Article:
When I first started leading teams, I would provide a list of 10 to 12 expectations in an initial meeting while spending a good 20 to 30 minutes covering each. Boy, how boring that must have been!
As I’ve developed and matured in leadership roles, the list of expectations shrank to three. I once read a study that stated when people are looking to make decisions, the optimal number of options is three. At three, they feel capable of analyzing their choices, weighing the pros and cons fairly quickly in their mind and coming to a decision without much effort.
I’ve applied this concept to multiple areas in my life and it works! For one, with the kids, it’s amazing how much easier it is to give a child two to three choices (all of which I approve) and let them make the choice. They are happy! Mom is happy! We don’t spend hours going over oodles of options. Decisions are made and we move on to action.
The same concept applies to teams and leadership effectiveness. Being new to the team, there’s much to learn about the culture, team dynamics, strengths, and weaknesses. Providing the team with a simple framework of three, helps them remember the expectations along with the intent.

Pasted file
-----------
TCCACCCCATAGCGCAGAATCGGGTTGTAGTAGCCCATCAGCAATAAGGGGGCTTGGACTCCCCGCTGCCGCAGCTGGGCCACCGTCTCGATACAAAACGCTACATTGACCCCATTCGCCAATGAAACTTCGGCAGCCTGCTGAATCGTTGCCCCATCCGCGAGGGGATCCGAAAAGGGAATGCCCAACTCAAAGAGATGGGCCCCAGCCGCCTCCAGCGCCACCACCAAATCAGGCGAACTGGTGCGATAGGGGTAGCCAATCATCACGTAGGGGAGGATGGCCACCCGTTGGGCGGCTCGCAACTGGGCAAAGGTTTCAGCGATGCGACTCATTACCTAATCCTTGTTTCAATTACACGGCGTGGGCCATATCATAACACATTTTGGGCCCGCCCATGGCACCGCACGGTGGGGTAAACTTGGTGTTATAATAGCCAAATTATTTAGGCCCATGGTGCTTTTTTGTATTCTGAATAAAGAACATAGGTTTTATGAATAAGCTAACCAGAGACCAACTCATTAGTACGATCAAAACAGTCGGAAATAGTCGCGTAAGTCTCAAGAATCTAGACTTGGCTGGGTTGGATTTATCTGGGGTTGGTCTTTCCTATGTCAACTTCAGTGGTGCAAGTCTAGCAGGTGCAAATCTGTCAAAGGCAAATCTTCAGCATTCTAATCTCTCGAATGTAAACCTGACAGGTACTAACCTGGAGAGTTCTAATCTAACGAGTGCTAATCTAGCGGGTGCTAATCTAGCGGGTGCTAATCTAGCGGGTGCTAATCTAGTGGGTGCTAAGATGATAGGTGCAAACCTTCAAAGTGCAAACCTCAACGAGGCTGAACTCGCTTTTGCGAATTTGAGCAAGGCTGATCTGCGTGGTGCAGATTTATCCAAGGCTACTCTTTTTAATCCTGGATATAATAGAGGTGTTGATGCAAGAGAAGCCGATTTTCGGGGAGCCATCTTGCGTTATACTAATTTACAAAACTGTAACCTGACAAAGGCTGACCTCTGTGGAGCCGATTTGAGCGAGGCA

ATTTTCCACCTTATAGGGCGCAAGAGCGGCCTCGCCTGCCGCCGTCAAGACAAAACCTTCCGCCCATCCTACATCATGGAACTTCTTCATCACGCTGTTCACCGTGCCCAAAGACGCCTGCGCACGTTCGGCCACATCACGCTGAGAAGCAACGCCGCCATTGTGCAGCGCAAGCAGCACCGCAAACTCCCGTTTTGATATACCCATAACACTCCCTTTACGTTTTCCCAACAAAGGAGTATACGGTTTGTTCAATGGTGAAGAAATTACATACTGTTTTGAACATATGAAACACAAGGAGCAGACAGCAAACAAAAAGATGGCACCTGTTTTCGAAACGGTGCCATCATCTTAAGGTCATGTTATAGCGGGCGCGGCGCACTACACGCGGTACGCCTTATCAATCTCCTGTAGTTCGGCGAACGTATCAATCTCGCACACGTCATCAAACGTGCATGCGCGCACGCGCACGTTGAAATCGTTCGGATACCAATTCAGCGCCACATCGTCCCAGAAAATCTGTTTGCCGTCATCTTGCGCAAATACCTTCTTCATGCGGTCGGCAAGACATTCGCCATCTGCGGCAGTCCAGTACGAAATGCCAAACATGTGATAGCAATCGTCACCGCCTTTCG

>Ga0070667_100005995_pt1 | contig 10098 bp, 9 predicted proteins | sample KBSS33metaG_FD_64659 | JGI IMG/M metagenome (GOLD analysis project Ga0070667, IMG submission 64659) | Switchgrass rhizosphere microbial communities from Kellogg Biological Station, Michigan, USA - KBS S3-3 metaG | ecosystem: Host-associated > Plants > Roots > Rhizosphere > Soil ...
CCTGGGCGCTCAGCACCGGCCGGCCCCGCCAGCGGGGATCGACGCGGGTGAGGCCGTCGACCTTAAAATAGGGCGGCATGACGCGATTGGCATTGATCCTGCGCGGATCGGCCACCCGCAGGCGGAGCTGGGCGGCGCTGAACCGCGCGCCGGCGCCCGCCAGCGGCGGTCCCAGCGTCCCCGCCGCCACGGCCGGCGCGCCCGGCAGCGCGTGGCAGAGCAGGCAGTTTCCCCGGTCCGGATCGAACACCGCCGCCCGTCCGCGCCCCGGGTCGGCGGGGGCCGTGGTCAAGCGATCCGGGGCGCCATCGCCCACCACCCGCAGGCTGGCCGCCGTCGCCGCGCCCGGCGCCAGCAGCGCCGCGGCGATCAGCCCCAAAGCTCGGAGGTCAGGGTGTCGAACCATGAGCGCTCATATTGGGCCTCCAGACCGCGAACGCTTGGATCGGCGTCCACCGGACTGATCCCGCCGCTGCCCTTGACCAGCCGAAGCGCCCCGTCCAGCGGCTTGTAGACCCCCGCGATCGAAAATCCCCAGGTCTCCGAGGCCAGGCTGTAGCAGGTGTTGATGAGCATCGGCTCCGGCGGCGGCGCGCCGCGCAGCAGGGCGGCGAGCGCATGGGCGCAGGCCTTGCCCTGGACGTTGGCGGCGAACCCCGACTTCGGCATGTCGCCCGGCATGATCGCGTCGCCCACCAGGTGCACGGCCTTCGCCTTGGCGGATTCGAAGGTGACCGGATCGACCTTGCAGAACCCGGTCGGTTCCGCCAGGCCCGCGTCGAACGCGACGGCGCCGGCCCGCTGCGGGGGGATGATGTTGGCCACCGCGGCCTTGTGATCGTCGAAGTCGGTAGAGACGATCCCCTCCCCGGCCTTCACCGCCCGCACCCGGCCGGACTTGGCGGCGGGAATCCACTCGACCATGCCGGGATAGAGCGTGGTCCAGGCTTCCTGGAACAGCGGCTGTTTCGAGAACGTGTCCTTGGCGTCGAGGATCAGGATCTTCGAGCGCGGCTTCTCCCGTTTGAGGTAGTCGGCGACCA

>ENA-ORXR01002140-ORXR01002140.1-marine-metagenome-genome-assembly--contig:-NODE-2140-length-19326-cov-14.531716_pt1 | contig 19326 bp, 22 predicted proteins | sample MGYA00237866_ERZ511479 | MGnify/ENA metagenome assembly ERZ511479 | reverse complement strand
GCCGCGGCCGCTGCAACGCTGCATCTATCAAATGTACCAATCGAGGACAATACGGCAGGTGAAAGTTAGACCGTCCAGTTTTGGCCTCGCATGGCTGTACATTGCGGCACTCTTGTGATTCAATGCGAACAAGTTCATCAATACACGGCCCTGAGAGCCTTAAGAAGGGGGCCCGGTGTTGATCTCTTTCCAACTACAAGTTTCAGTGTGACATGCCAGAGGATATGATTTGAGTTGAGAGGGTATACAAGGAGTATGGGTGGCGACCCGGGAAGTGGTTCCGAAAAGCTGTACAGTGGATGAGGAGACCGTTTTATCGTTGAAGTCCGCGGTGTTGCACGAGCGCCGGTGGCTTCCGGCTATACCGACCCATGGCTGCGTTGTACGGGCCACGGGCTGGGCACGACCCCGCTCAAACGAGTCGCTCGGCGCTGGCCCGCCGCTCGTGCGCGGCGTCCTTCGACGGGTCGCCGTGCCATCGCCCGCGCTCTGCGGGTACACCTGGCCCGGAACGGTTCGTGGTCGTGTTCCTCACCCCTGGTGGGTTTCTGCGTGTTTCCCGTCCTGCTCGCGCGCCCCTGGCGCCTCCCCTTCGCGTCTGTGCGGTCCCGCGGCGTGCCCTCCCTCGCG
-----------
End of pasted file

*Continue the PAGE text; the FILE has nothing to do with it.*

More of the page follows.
What three expectations work for every leader in every setting?
- Treat others as you want to be treated. The Golden Rule taught to us when we were little and spans across centuries and cultures. We all want to be treated fairly with respect and dignity.
- Be truthful and trustworthy. Building and creating trust is essential for all good organizations and relationships. Without trust, the team can’t function effectively. We must be able to face the truth and provide the same in return.
- Work to make better. We are in an ever demanding and competitive environment. If we are not working to make our current situation better, we start falling behind in the competition. If we are working together to move forward, then we are working to become more successful.
You may be asking how can three such general expectations drive success? As you’re the new one in the room, it’s not the time to make full sweeping changes, challenge the unknown, and attempt to drive a new direction when you may not have a good understanding of all that is going on around you.
Your initial days will be best spent observing and not casting general statements of the state of things. Gather everyone’s inputs, review the data, and learn what is driving the successes and challenges of the current team.
These three expectations will not lead the team astray. They will not feel judged. They will look to you to see if you are living the three expectations yourself. Lead with action by treating the team well, extending trust to them, and working to improve current circumstances.
If you can only have three expectations, then what would you share on your first day in leading a team? What are your thoughts about these three expectations?
Trust takes years to build, seconds to break, and forever to repair.